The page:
Wednesday, July 27, 2005

Real women need real copywriters

Now here's one of those instances from American advertising where you just have to wonder: Did no one with a brain review this?

You've probably seen the new Dove soap ad campaign, featuring six "real women with real curves" standing around in their underwear hawking America's favorite beauty bar. Our local shopping mall is even displaying life-size posters featuring these women, and I'd guess your local shopping mall is too, shopping malls being the trend-sniffing beasts that they are.

Now take a gander at this screenshot from the Dove Web site.

Note the instructions:
Meet the women, read their stories and see their beautiful curves.
Okay so far, right? But check out the next line:
Roll over each woman to see more.
To which I can only say:
Oh, my.
One other observation. The point of this ad campaign is supposed to be that women of all shapes and sizes are beautiful, even if they don't fit into a size 2 dress. As the Flash animation on the Dove Web site ponderously intones:
For too long, beauty has been defined by narrow, stifling stereotypes. You've told us it's time to change all that. We agree.
But take a look at the women the Dove folks (or, more accurately, their ad agency) chose for the "Campaign for Real Beauty." All of these women are attractive by any reasonable standard. Most of them aren't waifs, exactly, but not one is either heavy or plain, unless your personal barometer of heaviness or plainness is seriously out of whack. If Dove really wanted to prove a point, why not use women with size 18 figures whose faces don't look like they came off the cover of Modern Bride?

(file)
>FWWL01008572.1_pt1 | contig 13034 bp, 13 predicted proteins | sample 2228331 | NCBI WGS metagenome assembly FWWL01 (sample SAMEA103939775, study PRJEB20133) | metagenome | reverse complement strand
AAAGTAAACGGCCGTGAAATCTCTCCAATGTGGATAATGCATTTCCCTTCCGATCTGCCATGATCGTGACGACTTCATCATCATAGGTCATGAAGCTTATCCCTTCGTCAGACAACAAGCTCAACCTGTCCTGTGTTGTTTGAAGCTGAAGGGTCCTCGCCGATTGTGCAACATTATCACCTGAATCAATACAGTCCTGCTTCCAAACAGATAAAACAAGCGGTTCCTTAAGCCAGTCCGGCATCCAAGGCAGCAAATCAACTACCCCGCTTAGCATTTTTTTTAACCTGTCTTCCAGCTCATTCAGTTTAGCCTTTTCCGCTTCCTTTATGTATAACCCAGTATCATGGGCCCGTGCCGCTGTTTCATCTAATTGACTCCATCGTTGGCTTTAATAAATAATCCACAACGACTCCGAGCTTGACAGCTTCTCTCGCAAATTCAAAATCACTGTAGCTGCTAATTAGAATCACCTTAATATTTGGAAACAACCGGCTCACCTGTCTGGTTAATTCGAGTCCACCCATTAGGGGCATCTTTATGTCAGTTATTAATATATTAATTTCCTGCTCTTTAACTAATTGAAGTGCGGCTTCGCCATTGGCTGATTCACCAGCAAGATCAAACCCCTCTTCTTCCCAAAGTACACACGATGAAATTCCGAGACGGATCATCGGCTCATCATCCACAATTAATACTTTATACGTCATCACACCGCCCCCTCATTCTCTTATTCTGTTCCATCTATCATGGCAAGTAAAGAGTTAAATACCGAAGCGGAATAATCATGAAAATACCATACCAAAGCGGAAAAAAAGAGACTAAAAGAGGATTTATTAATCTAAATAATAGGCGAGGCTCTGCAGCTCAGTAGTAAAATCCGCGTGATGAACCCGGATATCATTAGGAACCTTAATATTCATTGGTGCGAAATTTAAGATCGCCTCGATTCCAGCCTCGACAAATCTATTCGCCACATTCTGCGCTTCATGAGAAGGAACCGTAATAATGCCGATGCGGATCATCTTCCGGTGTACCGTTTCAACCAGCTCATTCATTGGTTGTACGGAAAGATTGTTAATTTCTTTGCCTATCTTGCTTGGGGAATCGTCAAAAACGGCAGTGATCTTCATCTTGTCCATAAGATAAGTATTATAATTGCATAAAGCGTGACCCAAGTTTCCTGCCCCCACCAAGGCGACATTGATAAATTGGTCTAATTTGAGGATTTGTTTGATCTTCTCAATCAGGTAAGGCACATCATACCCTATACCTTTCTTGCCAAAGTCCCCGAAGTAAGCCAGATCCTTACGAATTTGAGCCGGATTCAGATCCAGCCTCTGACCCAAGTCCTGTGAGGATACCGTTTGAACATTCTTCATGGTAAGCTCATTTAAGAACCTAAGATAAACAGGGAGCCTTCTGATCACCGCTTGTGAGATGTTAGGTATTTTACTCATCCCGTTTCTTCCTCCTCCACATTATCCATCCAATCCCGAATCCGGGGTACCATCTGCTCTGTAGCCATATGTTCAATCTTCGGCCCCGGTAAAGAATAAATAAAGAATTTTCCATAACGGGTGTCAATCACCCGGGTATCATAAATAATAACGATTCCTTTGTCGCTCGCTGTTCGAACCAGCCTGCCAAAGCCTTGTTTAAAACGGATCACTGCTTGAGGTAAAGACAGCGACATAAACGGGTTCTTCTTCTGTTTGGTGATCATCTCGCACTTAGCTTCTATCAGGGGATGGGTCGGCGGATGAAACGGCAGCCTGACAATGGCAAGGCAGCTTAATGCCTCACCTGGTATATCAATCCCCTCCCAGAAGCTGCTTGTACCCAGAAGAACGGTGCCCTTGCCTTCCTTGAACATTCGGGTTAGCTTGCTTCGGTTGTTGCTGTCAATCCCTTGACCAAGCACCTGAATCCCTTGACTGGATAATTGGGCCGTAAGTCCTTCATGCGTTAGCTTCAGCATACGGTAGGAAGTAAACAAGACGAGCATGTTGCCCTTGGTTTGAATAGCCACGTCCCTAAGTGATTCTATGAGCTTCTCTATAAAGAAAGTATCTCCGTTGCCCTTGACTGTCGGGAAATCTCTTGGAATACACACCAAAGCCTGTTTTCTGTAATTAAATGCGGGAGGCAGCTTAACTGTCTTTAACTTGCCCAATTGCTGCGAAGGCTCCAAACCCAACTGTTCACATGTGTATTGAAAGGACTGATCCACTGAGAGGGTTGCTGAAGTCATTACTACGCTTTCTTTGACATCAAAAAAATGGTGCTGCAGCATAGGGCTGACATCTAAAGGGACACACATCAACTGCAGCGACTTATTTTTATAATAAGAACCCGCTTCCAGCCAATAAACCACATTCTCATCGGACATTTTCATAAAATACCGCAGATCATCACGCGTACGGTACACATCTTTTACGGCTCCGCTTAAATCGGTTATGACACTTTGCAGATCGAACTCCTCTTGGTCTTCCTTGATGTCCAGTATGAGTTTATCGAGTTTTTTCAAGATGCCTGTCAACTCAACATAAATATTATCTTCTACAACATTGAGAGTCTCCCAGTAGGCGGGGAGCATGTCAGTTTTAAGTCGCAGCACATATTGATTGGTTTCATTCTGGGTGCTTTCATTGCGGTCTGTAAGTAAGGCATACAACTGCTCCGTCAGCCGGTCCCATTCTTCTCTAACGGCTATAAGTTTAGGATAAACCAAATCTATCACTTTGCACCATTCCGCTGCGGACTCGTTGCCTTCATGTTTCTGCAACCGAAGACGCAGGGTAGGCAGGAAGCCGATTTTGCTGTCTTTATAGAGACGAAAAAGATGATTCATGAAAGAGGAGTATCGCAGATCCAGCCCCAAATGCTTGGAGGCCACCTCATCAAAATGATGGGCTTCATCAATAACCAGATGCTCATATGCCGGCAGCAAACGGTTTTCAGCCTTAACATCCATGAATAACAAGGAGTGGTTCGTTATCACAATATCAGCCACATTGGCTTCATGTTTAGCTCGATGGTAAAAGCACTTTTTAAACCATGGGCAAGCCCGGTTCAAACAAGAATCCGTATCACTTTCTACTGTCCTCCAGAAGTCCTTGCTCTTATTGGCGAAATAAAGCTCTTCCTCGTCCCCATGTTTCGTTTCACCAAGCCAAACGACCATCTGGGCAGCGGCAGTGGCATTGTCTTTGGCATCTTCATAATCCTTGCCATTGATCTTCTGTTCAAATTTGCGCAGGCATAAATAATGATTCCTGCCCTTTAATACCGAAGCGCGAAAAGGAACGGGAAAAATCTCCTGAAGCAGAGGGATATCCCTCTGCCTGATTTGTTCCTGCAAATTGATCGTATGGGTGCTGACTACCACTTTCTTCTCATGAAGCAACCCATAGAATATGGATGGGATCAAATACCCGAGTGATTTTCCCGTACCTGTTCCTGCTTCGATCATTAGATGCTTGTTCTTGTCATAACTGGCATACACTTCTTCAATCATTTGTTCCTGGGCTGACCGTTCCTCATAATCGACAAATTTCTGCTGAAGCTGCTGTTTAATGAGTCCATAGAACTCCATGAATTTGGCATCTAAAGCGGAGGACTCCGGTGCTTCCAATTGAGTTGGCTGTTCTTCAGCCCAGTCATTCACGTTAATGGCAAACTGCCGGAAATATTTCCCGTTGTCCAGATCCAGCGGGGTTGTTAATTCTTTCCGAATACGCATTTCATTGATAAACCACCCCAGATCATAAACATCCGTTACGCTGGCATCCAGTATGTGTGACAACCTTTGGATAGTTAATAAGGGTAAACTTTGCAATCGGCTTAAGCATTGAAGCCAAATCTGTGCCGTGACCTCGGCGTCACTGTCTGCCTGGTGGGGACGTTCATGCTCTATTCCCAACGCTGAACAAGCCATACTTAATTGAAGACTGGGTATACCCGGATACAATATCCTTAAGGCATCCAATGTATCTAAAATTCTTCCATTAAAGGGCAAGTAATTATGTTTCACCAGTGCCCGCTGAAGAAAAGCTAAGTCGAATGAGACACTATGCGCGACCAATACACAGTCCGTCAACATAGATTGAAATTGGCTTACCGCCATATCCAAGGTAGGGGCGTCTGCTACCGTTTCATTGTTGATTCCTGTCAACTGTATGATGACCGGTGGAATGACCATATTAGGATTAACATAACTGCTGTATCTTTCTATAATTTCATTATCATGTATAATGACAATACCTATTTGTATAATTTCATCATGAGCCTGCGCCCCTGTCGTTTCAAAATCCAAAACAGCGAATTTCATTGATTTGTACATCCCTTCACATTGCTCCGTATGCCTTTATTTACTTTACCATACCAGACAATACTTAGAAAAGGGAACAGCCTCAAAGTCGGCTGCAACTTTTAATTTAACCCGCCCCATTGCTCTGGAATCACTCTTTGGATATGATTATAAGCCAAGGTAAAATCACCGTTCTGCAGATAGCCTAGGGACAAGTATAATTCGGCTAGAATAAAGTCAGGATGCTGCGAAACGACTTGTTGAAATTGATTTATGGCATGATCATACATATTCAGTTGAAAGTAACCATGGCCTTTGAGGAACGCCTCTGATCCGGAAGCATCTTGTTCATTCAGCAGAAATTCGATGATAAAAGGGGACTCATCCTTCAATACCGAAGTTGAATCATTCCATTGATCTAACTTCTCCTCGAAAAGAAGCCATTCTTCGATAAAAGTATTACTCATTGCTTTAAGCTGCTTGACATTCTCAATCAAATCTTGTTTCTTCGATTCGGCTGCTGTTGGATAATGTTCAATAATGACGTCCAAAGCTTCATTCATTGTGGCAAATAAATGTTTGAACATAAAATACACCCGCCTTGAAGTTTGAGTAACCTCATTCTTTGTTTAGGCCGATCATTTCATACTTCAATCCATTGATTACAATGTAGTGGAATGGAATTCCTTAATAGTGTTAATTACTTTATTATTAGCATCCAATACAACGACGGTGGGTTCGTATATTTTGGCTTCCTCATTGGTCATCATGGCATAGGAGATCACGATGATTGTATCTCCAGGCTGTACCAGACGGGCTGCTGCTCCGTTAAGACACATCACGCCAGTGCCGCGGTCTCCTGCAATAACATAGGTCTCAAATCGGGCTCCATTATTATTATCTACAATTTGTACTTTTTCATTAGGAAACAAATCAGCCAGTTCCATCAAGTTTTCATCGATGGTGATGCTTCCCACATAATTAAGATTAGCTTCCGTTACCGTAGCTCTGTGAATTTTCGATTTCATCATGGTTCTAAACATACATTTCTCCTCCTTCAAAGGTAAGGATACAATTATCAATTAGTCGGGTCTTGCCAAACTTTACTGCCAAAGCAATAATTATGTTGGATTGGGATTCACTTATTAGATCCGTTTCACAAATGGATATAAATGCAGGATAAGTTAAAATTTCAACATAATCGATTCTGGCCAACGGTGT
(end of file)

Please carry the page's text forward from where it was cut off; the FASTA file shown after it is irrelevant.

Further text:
For that matter, doesn't it sort of defeat the purpose of the ad to put the skinny, fair-skinned blonde girl front and center?

Narrow, stifling stereotypes, indeed.

3 insisted on sticking two cents in:

Blogger Janet offered these pearls of wisdom...

It's like there halfway there. They have good intentions, but like you put it, are these women really overweight? And even if they are by today's standards, overweight, they are still modelesque, beautiful women.

Then agai, if they chose women without beautiful skin, I suppose they would say Dove wasn't doing its job.

12:24 PM  
Anonymous Anonymous offered these pearls of wisdom...

Apparently, not everyone thinks the ad was a good idea. However, the ad is a big success and has boosted Dove sales. That was the goal.

Pretty, well-toned, "curvy" women who are neither skinny nor fat will sell this type of product. Out-of-shape, "fat", average-looking women will not. You didn't really think it was a BBW empowerment campaign, did you? It's about the "average-sized" woman. They didn't say "overweight" women, they said "real women". All of the women in the ad are average-sized, or slightly over average, and "curvy". The point is that we're not all models, but we all ain't hefty and ugly either! You can be a realistic size and still be beautiful. You don't have to be a toothpick.

And of course you're gonna use attractive models. All women want to use products that result in a "more attractive you". Who would want to use a product that showed plain-looking, obese women who, after using the product, remained unattractive? And ther's the fact that the ads appeal to a male audience...more $$$ from gifts to girlfriends and wives. I bet their old ads didn't reach guys.

If you're looking for a "more power to ya" boost for heavy women, watch the Lifetime channel or Oprah. Don't look for it in an ad because that's not its purpose.

3:25 PM  
Anonymous Jennifer offered these pearls of wisdom...

What a shame that I'm not considered beautiful or a real woman, since I'm a size two.

In short: fuck you, Dove.

9:56 PM  

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